On the following day they crowded to the shore, and scanned the sea and the sheet of water. The boys began to swim, and among them was the hero of the adventure, but he showed less daring than before. Again the dolphin returned at the same time and approached the boy, but he fled with the rest. As though inviting him to approach, and calling him to return, the dolphin leaped out of the sea, then dived and twisted and turned itself into various shapes. This was repeated on the next day, and the day after, and on subsequent days, until the men, who had been bred to the sea, began to be ashamed of being afraid. They approached the dolphin, played with him, and gave him a name, and, when he offered himself to their touch, they stroked and handled him. Their boldness grew as they got to know him. In particular, the boy who was the hero of the first adventure with him, leaped on his back as he swam about, and was carried out to sea and brought back again, the boy thinking that the dolphin recognised and was fond of him, while he too grew attached to the dolphin. Neither showed fear of the other, and thereby the boy grew bolder, and the dolphin still more tame. Moreover, other boys swam with them on the right hand and on the left, urging and encouraging them on, and, curiously enough, another dolphin accompanied the first one, but only as a spectator of the fun, and for company’s sake, for he did not follow the other dolphin’s example, and would not allow anyone to touch him, but merely led the way for its companion out to sea, and back again, as the boy’s playmates did for him.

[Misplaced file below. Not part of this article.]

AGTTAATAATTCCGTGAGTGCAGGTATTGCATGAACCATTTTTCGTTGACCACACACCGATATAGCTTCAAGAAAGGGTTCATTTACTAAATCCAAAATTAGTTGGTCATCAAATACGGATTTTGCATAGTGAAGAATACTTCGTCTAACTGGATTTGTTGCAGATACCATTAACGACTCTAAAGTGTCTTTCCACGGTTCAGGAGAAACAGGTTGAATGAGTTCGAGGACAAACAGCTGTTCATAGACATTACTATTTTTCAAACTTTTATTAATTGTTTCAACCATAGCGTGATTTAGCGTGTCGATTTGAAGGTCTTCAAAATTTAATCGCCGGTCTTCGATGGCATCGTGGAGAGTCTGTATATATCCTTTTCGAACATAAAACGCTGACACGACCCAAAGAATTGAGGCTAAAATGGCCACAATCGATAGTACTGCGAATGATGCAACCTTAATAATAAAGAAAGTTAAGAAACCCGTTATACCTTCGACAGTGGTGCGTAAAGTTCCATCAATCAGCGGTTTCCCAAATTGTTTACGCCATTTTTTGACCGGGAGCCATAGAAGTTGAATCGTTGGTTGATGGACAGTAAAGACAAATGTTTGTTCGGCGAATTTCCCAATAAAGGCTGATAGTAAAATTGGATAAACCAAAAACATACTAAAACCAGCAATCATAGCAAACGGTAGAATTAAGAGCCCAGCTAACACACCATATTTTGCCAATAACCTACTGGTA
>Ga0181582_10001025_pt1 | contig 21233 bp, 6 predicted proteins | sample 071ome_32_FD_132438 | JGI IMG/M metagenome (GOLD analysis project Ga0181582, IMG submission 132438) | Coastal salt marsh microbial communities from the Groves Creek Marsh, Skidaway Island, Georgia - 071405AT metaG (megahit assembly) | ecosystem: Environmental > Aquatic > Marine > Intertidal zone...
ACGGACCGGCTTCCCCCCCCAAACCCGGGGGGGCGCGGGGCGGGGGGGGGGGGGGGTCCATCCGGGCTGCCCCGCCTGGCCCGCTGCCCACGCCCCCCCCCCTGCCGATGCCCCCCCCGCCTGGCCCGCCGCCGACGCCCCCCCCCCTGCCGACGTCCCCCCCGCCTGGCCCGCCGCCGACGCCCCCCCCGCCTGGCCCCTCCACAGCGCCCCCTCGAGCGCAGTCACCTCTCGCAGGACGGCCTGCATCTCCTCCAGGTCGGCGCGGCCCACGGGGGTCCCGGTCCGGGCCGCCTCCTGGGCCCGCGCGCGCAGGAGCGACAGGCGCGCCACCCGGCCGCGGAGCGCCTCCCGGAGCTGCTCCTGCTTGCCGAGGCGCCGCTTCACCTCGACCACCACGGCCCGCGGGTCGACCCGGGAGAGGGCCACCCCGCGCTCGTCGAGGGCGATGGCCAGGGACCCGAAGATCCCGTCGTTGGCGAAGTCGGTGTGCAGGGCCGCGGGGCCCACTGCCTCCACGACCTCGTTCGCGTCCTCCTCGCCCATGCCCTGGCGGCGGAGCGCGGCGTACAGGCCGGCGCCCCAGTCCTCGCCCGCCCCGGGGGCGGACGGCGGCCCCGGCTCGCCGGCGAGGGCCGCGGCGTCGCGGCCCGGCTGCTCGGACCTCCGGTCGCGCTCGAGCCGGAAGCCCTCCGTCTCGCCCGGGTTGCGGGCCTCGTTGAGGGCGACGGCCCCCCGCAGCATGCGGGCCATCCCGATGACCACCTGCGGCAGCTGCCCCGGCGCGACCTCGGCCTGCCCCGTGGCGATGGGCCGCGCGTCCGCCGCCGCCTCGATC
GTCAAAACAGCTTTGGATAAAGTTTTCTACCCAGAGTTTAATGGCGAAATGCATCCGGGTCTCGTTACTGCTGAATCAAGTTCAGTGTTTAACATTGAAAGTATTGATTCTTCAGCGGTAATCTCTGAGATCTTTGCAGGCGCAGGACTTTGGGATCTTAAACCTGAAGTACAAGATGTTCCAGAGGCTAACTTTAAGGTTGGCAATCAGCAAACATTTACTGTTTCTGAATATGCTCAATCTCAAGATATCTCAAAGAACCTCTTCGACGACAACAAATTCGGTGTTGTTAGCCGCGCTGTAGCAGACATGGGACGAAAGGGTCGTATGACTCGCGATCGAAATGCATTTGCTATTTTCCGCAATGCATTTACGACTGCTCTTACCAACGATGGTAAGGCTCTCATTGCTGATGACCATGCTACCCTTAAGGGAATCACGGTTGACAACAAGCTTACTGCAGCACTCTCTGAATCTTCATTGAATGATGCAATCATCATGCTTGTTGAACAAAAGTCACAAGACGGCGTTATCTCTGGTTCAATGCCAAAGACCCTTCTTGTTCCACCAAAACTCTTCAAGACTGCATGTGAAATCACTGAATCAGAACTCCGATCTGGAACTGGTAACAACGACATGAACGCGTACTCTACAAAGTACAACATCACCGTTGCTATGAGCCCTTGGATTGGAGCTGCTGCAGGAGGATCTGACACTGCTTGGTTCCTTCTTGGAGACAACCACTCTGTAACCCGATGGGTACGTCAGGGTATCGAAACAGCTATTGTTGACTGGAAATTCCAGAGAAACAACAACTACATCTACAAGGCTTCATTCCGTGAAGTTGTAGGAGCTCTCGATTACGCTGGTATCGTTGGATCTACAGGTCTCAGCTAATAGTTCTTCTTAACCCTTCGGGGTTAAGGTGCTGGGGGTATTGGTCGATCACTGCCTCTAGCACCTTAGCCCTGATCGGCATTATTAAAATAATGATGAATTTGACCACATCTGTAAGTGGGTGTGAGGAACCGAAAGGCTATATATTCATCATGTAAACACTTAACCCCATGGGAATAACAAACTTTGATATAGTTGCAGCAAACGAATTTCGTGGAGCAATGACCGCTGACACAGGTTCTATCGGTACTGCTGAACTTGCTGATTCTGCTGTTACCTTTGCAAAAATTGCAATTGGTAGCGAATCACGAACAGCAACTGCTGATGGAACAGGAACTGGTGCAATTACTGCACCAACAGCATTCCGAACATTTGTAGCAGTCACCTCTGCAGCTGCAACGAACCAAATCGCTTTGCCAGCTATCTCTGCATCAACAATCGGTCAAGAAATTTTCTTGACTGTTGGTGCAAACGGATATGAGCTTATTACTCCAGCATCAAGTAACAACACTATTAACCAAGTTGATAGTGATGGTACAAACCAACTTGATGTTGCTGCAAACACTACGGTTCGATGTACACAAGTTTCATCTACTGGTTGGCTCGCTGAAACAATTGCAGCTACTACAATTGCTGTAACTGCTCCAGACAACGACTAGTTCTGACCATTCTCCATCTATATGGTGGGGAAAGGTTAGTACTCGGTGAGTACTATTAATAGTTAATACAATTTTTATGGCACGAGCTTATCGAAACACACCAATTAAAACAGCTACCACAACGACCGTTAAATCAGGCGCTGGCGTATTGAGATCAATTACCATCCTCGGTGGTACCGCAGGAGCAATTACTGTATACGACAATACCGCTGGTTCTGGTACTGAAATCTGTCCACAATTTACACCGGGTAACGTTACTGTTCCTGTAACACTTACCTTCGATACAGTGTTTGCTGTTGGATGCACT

It is almost incredible, but yet every bit as true as the details just given, that the dolphin which thus carried the lad on his back and played with the boys, used to make his way up from the sea on to dry land, and, after drying himself on the sand and getting warm with the heat of the sun, would roll back again into the sea. It is well known too that Octavius Avitus, the proconsular legate, moved by some absurd superstition, poured a quantity of perfume upon the dolphin as he lay on the shore, and that the fish lied fur refuge from this novel treatment and the smell of the perfume out to the deep sea, and only appeared again at the end of several days, in a limp and melancholy condition. Afterwards, however, it recovered its strength, and resumed its former playfulness and attendance upon the boy. All the magistrates flocked to see the sight, and, as they came and stayed, the finances of the little state were seriously embarrassed by its new expenses, while the place itself began to lose its peaceful and tranquil character. So it was decided to put to death secretly the object which drew the people thither.
I can imagine how you will regret this sad ending, how eloquently you will bewail it, and adorn and magnify the tale. Yet there is no need to add a single fictitious incident, or work it up ; all it requires is that none of the true details shall be omitted. Farewell.
Translated by J.B.Firth (1900).